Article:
`ZOOM_SCALAR`

constant, then set the camera’s position to be that distance from the centre of the scene—at whatever
angles we’ve specified in our `HOME_AZIMUTH`

and `HOME_ELEVATION`

values.

To facilitate this, we define a utility `Coordinate`

type and a function to convert from spherical to Cartesian
coordinates:

```
type Coordinate = {
x: number;
y: number;
z: number;
};
export function convertToCartesian(azimuth: number, elevation: number, distance: number): Coordinate {
// Convert azimuth and elevation to radians.
const azimuthRad = deg2rad(azimuth);
const elevationRad = deg2rad(elevation);
// Calculate the x, y, and z coordinates using spherical coordinates formula.
const x = distance * Math.cos(elevationRad) * Math.sin(azimuthRad);
const z = distance * Math.cos(elevationRad) * Math.cos(azimuthRad);
const y = distance * Math.sin(elevationRad);
return { x, y, z };
}
```

Then, to actually compute the coordinates of our desired camera position, we do the following:

```
....
// Calculate distance from camera to center of bounding sphere (including scaling).
const r = objectRadius;
const height = computeVisibleHeightFromAngleAndRadius(phiFov, r);
const l = calculateDistanceFromAngleAndHeight(phiFov, height) * zoomScalar;
// Get coords for camera, offset from box center.
const coords = convertToCartesian(azimuth, elevation, l);
const x = coords.x + objectCenter.x;
const y = coords.y + objectCenter.y;
const z = coords.z + objectCenter.z;
...
```

*Note that our variable names are slightly different here as we’re working within a function that’s intended to be
reusable, so our ZOOM_SCALAR, HOME_AZIMUTH, and HOME_ELEVATION constants are simply passed in as arguments.*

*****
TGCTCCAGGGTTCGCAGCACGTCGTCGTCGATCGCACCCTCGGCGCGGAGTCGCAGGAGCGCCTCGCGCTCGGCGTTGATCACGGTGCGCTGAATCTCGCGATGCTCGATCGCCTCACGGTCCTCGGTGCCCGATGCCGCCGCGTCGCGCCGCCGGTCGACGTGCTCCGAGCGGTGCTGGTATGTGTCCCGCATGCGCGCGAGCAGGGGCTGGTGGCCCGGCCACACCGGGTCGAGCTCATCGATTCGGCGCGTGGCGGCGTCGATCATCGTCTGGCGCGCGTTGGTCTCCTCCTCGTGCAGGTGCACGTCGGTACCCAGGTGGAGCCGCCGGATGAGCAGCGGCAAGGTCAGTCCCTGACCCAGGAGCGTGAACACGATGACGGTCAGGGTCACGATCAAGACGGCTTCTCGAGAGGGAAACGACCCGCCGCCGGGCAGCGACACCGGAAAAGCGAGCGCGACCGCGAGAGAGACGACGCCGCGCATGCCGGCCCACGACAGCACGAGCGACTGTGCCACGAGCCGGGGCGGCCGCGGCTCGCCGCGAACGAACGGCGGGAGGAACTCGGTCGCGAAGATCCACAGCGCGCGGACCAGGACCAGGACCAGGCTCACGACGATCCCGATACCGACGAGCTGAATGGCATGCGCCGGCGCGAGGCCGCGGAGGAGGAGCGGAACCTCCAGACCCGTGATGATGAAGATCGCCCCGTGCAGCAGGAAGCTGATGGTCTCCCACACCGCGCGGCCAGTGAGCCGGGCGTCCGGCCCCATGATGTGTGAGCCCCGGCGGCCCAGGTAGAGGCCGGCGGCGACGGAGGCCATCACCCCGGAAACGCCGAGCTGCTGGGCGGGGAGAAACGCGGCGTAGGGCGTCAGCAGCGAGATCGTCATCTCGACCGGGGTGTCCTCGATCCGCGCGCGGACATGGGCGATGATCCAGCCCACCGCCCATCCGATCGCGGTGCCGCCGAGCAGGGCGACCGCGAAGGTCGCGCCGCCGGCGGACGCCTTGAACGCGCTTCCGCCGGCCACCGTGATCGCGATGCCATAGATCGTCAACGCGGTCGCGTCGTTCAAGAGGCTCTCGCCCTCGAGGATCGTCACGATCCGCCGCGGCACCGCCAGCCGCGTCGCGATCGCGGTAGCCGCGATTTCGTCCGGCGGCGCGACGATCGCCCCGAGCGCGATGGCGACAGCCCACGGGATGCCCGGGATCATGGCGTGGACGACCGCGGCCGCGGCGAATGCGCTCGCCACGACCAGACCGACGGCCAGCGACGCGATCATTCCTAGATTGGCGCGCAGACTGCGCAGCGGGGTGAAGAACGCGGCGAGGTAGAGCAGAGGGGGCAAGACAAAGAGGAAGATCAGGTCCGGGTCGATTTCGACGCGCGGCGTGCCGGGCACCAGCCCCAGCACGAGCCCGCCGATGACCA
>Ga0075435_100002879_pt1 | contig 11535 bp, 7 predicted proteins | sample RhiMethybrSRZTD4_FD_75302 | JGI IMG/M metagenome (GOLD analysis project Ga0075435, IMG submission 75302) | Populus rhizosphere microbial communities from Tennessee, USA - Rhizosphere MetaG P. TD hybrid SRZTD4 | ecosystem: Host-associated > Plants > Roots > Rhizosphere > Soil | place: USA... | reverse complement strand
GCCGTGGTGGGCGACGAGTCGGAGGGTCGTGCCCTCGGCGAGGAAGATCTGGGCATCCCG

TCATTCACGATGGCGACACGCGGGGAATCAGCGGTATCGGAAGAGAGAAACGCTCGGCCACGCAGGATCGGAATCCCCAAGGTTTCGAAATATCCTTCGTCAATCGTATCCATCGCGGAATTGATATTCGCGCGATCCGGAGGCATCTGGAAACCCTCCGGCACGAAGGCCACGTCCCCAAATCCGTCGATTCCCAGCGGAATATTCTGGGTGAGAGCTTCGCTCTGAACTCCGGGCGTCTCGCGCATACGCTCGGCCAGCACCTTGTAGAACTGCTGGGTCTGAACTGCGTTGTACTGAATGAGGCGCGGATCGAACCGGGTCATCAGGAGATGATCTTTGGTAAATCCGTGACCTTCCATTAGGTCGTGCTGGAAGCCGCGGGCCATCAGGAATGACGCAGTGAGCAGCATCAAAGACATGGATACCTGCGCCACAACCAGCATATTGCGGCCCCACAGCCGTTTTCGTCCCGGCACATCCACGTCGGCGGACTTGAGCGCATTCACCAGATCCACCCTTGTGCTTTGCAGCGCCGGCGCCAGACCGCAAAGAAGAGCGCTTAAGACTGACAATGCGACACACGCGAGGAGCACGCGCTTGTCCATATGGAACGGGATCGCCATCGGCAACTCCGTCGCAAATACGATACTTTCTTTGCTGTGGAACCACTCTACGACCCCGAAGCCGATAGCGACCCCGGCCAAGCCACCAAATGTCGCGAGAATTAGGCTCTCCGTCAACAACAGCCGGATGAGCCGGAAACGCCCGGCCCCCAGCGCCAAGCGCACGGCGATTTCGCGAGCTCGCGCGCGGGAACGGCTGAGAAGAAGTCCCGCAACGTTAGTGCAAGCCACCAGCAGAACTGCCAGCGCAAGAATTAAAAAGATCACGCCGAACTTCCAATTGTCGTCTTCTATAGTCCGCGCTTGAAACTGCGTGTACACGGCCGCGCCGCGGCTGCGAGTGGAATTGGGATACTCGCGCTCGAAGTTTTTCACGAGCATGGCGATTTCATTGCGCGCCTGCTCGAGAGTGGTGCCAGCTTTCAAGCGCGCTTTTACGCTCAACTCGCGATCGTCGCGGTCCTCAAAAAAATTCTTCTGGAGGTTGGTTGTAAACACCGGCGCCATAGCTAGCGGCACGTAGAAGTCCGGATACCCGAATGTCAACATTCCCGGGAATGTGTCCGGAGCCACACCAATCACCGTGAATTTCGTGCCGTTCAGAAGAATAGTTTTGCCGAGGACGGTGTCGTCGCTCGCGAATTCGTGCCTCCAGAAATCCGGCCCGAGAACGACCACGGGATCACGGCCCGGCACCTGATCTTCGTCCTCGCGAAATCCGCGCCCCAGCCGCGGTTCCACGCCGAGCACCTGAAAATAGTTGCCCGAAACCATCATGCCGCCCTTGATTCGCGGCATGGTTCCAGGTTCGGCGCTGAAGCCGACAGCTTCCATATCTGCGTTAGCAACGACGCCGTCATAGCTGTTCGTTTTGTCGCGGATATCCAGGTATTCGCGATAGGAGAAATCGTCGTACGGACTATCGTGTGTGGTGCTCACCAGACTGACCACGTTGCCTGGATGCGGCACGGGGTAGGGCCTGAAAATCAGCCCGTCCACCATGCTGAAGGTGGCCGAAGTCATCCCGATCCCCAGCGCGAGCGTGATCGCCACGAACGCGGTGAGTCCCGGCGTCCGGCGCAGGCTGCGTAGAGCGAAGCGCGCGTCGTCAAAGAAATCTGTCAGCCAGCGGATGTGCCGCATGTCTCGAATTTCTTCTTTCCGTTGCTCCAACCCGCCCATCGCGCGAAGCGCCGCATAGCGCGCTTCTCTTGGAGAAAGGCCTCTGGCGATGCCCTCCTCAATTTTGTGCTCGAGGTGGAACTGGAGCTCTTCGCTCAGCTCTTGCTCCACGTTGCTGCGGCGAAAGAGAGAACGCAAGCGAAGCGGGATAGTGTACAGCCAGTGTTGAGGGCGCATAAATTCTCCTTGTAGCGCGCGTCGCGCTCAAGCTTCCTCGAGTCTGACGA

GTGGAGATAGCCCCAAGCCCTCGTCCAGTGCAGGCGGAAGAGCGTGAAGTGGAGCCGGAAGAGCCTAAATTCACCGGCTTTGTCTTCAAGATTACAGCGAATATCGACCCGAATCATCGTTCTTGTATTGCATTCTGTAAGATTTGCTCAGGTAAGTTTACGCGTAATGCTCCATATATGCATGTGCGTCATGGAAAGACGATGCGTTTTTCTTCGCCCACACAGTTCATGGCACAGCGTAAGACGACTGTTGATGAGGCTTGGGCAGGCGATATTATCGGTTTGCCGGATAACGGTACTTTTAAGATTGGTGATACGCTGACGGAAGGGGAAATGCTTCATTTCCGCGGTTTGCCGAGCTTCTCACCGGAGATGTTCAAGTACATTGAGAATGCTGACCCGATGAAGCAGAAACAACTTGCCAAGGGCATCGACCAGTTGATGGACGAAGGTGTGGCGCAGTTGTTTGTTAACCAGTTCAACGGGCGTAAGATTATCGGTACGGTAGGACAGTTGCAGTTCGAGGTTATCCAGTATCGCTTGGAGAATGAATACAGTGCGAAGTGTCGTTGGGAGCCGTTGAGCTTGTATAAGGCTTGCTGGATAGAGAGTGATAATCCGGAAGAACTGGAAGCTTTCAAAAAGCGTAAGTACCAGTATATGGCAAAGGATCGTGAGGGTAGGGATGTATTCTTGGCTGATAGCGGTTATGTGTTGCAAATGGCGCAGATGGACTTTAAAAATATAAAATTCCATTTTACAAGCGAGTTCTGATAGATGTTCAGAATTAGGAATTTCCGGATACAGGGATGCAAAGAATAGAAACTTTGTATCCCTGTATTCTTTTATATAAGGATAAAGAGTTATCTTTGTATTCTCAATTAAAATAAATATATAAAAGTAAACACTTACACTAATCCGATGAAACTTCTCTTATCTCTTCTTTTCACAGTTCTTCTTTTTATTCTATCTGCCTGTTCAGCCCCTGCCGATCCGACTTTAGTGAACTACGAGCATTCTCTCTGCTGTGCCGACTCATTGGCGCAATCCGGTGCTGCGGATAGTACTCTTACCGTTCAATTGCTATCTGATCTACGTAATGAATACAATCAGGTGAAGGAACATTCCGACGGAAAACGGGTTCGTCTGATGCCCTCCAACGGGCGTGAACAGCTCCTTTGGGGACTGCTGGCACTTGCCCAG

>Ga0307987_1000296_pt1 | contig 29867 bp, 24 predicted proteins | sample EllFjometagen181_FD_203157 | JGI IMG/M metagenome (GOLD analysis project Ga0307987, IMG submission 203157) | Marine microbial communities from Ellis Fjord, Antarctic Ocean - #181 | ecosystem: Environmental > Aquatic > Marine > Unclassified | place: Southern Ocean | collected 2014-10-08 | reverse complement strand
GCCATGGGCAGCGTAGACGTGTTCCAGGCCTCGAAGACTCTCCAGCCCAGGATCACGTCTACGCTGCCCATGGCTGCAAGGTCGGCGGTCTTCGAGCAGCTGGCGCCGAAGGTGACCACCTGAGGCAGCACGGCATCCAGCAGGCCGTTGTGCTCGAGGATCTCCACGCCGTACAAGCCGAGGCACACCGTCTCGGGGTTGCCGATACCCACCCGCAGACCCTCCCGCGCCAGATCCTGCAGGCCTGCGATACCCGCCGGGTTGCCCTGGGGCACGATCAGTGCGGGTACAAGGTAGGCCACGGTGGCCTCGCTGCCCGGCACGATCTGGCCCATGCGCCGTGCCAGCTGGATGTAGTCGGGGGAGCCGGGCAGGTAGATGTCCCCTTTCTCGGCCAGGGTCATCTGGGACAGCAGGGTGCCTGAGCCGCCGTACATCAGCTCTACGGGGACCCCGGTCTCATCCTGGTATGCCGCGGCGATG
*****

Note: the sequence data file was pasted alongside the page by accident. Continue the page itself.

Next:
#### 2.3 Remaining camera configuration

Once we’ve determined the desired camera position, all that really remains is to set the position of the camera’s near and far frustum planes. For this, we need a few more constants, then some straightforward maths.

Our constants are as follows:

```
const X_FAR_SCALAR = 5;
const X_NEAR_SCALAR = 0.05;
const X_NEAR_DEFAULT = 0.1;
```

These represent:

`X_FAR_SCALAR`

: A scalar that we apply to the distance from the camera to the ‘back’ of the scene. This gives us a significant margin, and ensures that the far plane is always further away than the furthest part of the scene.`X_NEAR_SCALAR`

: A scalar that we apply to the distance from the camera to the ‘front’ of the scene. Again, gives us some margin, and ensures that the near plane is always close to the camera the nearest part of the scene.`X_NEAR_DEFAULT`

: The default distance from the centre of the scene to the near plane. Whichever is smaller, this or the value computed using`X_NEAR_SCALAR`

, will be used as the near plane distance.

In the case of the far plane, we know the distance to the sphere’s furthest point will be the distance from the camera to its centre plus its radius: $l + r$.

For the near plane, we know the distance to the sphere’s nearest point will be the distance from the camera to its centre minus its radius: $l - r$.

Applying our scaling and, in the case of the near plane, taking the minimum of the scaled value and our default value, we need:

Where:

In code, this looks like:

```
// Handle frustum calcs.
const far = (l + r) * X_FAR_SCALAR; // Distance to back of scene, scaled.
const near = Math.min((l - r) * X_NEAR_SCALAR, X_NEAR_DEFAULT);
```

#### 2.4 Putting it all together

Putting all of that together, we have a pair of functions that compute initial camera setup parameters:

```
export function computeDefaultCameraPosition(
phiFov: number,
objectRadius: number,